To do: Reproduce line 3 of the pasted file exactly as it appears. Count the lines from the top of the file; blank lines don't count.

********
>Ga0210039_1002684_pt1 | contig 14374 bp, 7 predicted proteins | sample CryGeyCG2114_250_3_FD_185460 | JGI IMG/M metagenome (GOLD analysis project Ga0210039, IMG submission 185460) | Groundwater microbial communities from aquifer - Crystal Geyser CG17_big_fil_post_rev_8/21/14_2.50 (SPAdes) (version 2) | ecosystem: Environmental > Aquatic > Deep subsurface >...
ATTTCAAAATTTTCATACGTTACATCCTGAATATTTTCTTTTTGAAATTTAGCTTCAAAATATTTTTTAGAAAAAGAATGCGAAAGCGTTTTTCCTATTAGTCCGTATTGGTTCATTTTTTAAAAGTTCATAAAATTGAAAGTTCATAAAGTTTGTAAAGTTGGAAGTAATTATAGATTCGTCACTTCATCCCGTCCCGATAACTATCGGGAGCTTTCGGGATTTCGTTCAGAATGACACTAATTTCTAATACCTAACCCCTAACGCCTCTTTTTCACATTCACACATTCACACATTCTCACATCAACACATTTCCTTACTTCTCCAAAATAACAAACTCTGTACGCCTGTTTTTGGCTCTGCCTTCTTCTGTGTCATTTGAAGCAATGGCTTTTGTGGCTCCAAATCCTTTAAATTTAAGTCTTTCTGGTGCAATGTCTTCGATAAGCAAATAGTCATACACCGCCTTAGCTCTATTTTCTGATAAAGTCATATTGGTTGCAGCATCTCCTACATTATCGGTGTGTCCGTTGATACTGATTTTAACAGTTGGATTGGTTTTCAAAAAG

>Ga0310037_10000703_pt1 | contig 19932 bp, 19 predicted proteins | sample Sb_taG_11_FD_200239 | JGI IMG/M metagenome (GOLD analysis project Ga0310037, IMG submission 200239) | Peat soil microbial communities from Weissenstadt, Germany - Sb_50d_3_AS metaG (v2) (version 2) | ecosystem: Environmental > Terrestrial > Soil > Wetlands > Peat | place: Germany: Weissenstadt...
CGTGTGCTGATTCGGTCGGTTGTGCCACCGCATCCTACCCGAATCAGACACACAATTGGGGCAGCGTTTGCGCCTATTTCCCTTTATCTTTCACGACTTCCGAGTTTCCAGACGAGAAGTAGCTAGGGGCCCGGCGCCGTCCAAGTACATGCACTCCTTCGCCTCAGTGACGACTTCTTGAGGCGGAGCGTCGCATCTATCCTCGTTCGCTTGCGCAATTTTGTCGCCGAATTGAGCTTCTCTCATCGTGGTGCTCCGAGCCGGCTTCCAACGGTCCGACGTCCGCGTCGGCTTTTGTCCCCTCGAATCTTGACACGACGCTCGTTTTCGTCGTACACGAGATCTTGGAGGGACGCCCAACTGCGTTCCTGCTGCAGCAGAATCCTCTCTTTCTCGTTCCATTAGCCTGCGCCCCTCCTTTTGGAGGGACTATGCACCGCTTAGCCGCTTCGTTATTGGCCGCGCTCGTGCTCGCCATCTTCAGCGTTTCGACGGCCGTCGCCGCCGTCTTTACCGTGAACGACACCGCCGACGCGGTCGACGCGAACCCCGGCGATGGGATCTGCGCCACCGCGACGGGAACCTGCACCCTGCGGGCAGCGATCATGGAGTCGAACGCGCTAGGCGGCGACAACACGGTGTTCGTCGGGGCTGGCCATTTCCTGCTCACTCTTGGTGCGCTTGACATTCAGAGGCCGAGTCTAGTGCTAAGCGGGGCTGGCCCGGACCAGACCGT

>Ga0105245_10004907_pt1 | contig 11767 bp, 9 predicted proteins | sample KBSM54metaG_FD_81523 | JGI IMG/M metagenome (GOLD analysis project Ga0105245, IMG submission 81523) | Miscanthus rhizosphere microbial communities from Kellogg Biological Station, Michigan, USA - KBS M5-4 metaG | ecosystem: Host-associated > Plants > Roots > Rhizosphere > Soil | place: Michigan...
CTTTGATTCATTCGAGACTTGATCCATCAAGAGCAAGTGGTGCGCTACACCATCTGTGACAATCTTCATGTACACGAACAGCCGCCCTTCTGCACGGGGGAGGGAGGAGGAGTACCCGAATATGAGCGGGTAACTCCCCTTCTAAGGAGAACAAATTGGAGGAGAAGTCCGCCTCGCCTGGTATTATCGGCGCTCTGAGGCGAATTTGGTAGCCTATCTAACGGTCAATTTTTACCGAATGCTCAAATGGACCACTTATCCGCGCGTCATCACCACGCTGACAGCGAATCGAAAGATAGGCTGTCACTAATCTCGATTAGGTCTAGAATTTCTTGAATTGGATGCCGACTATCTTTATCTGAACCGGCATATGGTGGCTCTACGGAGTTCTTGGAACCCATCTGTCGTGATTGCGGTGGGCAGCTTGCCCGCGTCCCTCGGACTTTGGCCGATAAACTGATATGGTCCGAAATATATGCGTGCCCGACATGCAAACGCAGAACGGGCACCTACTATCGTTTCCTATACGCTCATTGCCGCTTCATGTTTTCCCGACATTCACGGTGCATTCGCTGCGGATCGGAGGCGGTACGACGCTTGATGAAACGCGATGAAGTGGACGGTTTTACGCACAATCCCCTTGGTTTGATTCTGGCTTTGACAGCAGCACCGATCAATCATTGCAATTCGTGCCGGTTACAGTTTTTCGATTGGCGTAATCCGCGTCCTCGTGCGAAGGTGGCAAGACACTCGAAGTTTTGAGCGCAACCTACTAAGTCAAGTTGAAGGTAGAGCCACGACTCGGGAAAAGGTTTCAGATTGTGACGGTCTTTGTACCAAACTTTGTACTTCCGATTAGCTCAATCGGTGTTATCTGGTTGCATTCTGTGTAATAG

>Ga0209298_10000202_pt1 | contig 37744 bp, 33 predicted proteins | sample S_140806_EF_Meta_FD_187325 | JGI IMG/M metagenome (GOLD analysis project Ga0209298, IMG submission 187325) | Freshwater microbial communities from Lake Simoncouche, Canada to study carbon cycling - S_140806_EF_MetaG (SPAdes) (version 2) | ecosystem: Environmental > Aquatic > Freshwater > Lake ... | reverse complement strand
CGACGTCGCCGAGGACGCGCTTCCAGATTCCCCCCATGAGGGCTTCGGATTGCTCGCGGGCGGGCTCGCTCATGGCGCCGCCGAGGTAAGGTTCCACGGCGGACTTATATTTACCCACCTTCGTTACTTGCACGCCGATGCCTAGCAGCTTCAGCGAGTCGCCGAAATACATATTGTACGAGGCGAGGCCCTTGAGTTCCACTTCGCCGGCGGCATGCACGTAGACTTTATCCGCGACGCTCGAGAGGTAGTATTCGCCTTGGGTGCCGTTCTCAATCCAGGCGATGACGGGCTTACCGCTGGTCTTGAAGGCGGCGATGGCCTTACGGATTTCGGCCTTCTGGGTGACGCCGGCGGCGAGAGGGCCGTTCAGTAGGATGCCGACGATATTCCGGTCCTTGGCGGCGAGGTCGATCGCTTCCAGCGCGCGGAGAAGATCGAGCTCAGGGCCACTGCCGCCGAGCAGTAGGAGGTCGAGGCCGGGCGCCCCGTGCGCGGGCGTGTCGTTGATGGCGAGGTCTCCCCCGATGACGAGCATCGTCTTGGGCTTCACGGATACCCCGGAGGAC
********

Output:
>Ga0310037_10000703_pt1 | contig 19932 bp, 19 predicted proteins | sample Sb_taG_11_FD_200239 | JGI IMG/M metagenome (GOLD analysis project Ga0310037, IMG submission 200239) | Peat soil microbial communities from Weissenstadt, Germany - Sb_50d_3_AS metaG (v2) (version 2) | ecosystem: Environmental > Terrestrial > Soil > Wetlands > Peat | place: Germany: Weissenstadt...